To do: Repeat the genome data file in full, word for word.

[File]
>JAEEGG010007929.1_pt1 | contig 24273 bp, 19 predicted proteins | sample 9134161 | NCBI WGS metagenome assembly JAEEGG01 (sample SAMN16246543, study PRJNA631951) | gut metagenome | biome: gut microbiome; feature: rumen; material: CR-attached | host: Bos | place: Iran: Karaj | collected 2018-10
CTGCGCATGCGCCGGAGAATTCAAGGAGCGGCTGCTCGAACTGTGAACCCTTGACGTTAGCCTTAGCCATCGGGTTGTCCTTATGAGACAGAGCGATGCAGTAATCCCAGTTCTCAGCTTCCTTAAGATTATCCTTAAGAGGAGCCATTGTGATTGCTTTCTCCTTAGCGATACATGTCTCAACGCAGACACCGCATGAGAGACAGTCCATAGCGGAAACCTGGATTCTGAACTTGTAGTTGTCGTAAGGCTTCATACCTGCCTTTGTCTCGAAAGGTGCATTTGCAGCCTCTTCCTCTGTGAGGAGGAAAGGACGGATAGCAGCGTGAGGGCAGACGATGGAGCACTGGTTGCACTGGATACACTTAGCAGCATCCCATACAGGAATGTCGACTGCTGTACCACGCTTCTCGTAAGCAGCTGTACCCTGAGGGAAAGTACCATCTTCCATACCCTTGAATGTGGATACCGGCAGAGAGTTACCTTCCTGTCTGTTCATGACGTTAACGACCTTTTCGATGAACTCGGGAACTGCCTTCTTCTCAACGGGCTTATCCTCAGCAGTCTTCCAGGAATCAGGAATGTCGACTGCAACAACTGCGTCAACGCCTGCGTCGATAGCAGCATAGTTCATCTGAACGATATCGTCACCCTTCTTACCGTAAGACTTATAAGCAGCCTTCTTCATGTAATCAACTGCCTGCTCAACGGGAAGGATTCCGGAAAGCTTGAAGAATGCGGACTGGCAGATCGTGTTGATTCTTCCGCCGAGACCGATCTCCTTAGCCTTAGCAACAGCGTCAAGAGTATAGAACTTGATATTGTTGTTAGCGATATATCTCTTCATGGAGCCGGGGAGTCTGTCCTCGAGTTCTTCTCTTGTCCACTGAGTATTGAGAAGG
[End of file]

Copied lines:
>JAEEGG010007929.1_pt1 | contig 24273 bp, 19 predicted proteins | sample 9134161 | NCBI WGS metagenome assembly JAEEGG01 (sample SAMN16246543, study PRJNA631951) | gut metagenome | biome: gut microbiome; feature: rumen; material: CR-attached | host: Bos | place: Iran: Karaj | collected 2018-10
CTGCGCATGCGCCGGAGAATTCAAGGAGCGGCTGCTCGAACTGTGAACCCTTGACGTTAGCCTTAGCCATCGGGTTGTCCTTATGAGACAGAGCGATGCAGTAATCCCAGTTCTCAGCTTCCTTAAGATTATCCTTAAGAGGAGCCATTGTGATTGCTTTCTCCTTAGCGATACATGTCTCAACGCAGACACCGCATGAGAGACAGTCCATAGCGGAAACCTGGATTCTGAACTTGTAGTTGTCGTAAGGCTTCATACCTGCCTTTGTCTCGAAAGGTGCATTTGCAGCCTCTTCCTCTGTGAGGAGGAAAGGACGGATAGCAGCGTGAGGGCAGACGATGGAGCACTGGTTGCACTGGATACACTTAGCAGCATCCCATACAGGAATGTCGACTGCTGTACCACGCTTCTCGTAAGCAGCTGTACCCTGAGGGAAAGTACCATCTTCCATACCCTTGAATGTGGATACCGGCAGAGAGTTACCTTCCTGTCTGTTCATGACGTTAACGACCTTTTCGATGAACTCGGGAACTGCCTTCTTCTCAACGGGCTTATCCTCAGCAGTCTTCCAGGAATCAGGAATGTCGACTGCAACAACTGCGTCAACGCCTGCGTCGATAGCAGCATAGTTCATCTGAACGATATCGTCACCCTTCTTACCGTAAGACTTATAAGCAGCCTTCTTCATGTAATCAACTGCCTGCTCAACGGGAAGGATTCCGGAAAGCTTGAAGAATGCGGACTGGCAGATCGTGTTGATTCTTCCGCCGAGACCGATCTCCTTAGCCTTAGCAACAGCGTCAAGAGTATAGAACTTGATATTGTTGTTAGCGATATATCTCTTCATGGAGCCGGGGAGTCTGTCCTCGAGTTCTTCTCTTGTCCACTGAGTATTGAGAAGG